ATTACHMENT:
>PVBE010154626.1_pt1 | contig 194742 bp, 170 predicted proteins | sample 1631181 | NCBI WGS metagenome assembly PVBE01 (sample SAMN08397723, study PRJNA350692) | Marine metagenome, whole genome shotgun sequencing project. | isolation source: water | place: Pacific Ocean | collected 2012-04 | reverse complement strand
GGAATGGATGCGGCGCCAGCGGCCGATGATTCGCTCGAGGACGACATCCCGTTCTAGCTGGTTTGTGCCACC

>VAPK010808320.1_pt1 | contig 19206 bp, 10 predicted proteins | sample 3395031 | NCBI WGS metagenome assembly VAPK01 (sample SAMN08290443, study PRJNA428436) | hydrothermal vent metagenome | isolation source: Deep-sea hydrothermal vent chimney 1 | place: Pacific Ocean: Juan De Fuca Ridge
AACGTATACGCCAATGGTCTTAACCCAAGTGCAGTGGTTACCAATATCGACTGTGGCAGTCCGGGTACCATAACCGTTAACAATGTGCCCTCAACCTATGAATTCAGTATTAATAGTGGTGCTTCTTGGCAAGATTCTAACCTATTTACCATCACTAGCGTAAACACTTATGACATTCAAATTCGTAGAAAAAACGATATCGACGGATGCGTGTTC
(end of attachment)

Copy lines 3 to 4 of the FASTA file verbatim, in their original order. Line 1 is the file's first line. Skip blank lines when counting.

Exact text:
>VAPK010808320.1_pt1 | contig 19206 bp, 10 predicted proteins | sample 3395031 | NCBI WGS metagenome assembly VAPK01 (sample SAMN08290443, study PRJNA428436) | hydrothermal vent metagenome | isolation source: Deep-sea hydrothermal vent chimney 1 | place: Pacific Ocean: Juan De Fuca Ridge
AACGTATACGCCAATGGTCTTAACCCAAGTGCAGTGGTTACCAATATCGACTGTGGCAGTCCGGGTACCATAACCGTTAACAATGTGCCCTCAACCTATGAATTCAGTATTAATAGTGGTGCTTCTTGGCAAGATTCTAACCTATTTACCATCACTAGCGTAAACACTTATGACATTCAAATTCGTAGAAAAAACGATATCGACGGATGCGTGTTC